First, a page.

Every day I interface with a great many people involved in producing music on many levels. Some are seasoned veterans still in the game, while others are just starting out or emerging on the crest of the wave that will boost them to the next rung up the ladder to success.
Each and every musician and band is on a level playing field with the demise of major labels. No matter the level of achievement, with every project, the artist is largely at the mercy of their fans to decide whether the music resonates with a broad audience. It’s difficult for an artist to be objective about their work, therefore they need to rely on the opinions of those around them to be truthful about whether or not the work will stand out in the current marketplace. When the feedback from many corners indicates there is value in the product, hard and fast policies about marketing, budgets, and projections need close examination.
With a strong consensus the product will stand out and outweigh competition in the market, that is the signal to break hard and fast rules about spending marketing dollars and move the product to a store front fans and consumers are well aware of.
In the current economy nearly everyone has decided they will not exercise a marketing budget, but will rely solely on Internet marketing to their fan base, current contacts, and the contacts of gatekeepers and influencers. If you happen to be tight with producers at NPR and sit back and entrust a project to those apronstrings, the odds are extremely high your efforts will fail regardless of the quality.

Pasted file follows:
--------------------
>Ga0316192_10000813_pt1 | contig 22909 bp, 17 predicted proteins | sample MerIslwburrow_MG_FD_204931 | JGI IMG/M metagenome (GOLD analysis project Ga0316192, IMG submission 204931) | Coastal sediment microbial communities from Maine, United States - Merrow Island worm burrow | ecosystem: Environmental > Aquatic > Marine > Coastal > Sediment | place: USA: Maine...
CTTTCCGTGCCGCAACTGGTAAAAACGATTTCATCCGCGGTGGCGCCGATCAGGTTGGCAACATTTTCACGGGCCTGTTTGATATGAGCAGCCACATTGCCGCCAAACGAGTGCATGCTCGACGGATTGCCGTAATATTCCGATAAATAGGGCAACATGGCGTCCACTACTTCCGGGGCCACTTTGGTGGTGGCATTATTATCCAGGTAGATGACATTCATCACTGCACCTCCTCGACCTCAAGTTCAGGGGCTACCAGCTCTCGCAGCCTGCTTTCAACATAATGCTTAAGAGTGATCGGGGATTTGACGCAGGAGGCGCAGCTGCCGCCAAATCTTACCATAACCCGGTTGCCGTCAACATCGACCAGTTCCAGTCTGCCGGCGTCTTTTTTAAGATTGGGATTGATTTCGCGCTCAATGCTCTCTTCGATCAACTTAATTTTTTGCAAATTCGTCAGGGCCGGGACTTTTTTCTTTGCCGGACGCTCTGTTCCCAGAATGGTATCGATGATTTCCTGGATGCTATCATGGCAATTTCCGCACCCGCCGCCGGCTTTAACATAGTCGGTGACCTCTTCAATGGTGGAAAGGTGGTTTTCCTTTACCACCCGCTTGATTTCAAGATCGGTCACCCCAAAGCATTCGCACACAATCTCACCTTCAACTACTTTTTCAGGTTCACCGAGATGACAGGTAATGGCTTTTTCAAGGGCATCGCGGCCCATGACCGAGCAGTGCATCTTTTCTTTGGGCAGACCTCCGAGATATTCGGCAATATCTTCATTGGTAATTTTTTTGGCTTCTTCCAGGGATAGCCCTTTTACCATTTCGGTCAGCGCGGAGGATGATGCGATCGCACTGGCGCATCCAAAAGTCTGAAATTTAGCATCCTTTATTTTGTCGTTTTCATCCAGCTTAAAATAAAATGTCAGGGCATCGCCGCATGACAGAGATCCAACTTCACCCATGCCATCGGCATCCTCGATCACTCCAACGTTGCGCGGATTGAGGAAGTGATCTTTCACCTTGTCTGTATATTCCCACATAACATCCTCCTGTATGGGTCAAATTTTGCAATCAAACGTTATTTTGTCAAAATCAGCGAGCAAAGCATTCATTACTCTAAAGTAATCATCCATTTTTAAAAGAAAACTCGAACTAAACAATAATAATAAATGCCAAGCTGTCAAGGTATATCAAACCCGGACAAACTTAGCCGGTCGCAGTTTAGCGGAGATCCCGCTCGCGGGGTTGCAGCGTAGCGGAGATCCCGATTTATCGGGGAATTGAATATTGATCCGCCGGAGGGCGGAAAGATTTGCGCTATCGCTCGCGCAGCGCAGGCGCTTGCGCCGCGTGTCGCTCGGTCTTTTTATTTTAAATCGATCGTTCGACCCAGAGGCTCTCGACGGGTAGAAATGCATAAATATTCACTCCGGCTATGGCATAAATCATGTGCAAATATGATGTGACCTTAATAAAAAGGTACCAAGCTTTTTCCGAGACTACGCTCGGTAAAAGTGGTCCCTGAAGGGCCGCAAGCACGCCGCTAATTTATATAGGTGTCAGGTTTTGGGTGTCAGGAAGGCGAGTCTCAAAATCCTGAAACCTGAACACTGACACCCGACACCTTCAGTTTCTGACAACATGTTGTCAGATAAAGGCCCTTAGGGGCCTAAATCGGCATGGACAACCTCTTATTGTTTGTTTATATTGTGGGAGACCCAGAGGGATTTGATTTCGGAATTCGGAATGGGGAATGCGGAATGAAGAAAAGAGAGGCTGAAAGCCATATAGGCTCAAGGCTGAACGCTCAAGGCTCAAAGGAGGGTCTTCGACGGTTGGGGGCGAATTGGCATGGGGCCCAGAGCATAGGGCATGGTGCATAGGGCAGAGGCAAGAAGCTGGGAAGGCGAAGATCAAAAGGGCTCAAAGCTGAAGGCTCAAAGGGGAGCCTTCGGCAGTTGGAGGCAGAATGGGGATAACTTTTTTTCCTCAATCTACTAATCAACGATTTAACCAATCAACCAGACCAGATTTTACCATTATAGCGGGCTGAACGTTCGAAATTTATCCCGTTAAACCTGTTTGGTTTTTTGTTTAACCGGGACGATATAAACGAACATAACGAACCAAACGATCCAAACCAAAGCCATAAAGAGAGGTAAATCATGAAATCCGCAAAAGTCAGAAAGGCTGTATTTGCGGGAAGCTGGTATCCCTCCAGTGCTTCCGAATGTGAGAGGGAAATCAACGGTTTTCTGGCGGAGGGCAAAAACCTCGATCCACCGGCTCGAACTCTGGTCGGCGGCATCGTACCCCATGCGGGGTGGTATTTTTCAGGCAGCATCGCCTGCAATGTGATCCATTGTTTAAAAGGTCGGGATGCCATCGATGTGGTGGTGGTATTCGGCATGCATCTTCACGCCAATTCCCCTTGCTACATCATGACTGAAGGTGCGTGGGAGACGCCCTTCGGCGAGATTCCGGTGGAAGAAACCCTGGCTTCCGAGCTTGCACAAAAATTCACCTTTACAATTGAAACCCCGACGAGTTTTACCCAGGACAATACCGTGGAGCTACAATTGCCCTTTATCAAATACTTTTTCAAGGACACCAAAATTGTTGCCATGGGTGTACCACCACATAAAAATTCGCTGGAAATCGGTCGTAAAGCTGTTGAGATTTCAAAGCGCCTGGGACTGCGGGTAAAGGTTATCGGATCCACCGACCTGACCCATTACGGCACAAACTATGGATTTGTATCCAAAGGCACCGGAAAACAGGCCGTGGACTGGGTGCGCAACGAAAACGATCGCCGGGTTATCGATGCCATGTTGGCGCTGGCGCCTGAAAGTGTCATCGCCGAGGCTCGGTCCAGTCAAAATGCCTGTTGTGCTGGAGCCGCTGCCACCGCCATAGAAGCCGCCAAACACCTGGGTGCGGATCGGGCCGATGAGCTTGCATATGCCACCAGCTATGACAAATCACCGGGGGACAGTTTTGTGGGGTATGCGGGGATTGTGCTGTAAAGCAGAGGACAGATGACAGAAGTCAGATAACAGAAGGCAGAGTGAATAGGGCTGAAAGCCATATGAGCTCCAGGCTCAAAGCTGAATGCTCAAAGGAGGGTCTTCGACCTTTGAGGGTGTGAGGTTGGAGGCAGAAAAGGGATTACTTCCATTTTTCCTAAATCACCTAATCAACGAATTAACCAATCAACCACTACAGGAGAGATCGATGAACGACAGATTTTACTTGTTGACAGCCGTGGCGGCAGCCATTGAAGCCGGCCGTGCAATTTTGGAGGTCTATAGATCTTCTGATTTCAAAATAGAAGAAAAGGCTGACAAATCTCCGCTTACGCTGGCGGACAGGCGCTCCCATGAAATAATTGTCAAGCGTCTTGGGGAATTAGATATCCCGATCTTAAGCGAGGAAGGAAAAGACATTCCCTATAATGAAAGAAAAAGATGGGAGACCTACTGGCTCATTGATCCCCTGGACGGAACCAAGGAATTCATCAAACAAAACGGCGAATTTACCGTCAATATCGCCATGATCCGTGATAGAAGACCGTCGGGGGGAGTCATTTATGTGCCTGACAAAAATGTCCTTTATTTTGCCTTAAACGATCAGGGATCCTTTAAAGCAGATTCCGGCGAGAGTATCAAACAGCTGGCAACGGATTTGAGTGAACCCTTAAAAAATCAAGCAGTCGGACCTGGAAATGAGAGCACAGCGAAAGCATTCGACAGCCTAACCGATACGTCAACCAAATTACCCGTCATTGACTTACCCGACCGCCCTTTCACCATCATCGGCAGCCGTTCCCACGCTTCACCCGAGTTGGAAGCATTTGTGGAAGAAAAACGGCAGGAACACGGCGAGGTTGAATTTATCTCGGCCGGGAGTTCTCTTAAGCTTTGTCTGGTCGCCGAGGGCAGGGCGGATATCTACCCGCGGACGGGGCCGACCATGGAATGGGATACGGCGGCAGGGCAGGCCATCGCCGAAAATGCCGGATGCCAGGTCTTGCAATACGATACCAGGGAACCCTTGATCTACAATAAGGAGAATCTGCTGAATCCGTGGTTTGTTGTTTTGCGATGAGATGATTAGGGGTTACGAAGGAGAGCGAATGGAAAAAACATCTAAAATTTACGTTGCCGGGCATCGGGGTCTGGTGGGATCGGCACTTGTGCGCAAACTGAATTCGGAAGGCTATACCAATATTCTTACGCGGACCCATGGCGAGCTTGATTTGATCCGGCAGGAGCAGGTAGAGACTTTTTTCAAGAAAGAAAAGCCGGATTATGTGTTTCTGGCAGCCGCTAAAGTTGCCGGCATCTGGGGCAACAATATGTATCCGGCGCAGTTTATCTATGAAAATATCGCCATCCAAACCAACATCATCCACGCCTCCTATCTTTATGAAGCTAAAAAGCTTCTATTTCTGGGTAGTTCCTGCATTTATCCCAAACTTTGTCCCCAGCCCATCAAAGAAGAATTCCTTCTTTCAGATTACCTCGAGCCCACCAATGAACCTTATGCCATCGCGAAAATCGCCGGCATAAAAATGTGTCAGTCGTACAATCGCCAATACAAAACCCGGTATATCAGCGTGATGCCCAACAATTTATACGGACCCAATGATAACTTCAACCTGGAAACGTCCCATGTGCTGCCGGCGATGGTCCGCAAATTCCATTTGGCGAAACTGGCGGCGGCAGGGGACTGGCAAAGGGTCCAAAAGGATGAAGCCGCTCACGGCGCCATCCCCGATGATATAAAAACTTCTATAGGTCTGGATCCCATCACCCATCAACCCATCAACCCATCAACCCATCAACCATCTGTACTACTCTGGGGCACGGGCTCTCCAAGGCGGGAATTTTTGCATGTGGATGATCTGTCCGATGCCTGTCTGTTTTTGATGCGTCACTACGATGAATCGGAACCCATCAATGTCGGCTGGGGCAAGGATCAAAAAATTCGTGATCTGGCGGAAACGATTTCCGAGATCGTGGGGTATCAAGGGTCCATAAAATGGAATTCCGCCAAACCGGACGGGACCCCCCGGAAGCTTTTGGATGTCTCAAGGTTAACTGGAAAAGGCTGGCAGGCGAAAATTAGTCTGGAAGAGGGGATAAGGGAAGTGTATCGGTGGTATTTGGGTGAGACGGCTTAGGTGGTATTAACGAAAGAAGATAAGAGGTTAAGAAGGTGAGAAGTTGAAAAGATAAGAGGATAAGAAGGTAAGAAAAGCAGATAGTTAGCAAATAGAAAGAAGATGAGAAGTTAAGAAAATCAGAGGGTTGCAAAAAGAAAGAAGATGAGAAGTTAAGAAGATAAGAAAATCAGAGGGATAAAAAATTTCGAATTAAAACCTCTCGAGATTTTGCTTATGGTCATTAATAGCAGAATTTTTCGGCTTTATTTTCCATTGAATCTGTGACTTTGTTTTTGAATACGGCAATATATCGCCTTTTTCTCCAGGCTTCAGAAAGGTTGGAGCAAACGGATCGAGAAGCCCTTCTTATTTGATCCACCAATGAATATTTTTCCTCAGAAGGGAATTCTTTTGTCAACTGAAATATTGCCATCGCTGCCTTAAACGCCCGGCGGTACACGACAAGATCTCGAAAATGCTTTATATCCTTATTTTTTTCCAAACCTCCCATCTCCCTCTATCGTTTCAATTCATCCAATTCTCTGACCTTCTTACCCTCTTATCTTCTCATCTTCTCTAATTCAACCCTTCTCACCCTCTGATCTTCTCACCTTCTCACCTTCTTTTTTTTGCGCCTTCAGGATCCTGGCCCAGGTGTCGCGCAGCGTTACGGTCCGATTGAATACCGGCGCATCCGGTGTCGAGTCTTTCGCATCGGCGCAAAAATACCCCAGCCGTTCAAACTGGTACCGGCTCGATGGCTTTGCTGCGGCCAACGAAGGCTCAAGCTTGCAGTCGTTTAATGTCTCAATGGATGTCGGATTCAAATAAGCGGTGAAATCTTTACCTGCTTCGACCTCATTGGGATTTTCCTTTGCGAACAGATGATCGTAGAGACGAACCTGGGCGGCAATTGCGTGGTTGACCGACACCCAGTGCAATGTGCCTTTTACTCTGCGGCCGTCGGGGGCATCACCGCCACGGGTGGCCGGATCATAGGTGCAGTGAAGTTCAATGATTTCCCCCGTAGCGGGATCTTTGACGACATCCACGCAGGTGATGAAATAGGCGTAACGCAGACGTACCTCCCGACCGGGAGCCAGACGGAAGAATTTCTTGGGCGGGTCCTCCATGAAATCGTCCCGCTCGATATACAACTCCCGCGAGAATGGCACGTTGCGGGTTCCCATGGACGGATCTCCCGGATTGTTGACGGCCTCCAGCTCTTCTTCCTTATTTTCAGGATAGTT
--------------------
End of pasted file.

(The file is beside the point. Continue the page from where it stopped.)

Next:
First and foremost the consumer does not trust gatekeepers any longer. The majority of influencers and gatekeepers in the music business continue to hold their influence over the head of the consumer, as if to say their validation of a project can still make or break a project. The consumer has grown resentful of haughty, snarky attitudes and turns away from industry consensus. The old boys club does not sell music.
The percentages of sales in the new model continually go back to the old platform measuring a 1% return. If you have 150,000 fans in an Internet model you can expect 1,500 actual sales based on that number. If you give away 1,000 free downloads, the net return will likely be 10 sales on a 1% ratio.
Marketing is not one-dimensional. Layer upon layer upon layer of information about a new musical offering must engage the consumer, particularly the discerning consumer. Putting a new release up on iTunes as well as other Internet retail outlets is not a strategy that ensures sales. More titles are lost in the sheer numbers these retailers catalog netting 0 sales for those who don’t employ marketing plans to enforce the broad reach these sites hold worldwide.
When you consider top-selling albums in the U.S. that reach 1,000,000 are marketed to 300,000,000 people with a great deal of money spent to reach that goal, you realize how high the stakes are and what it takes to get there.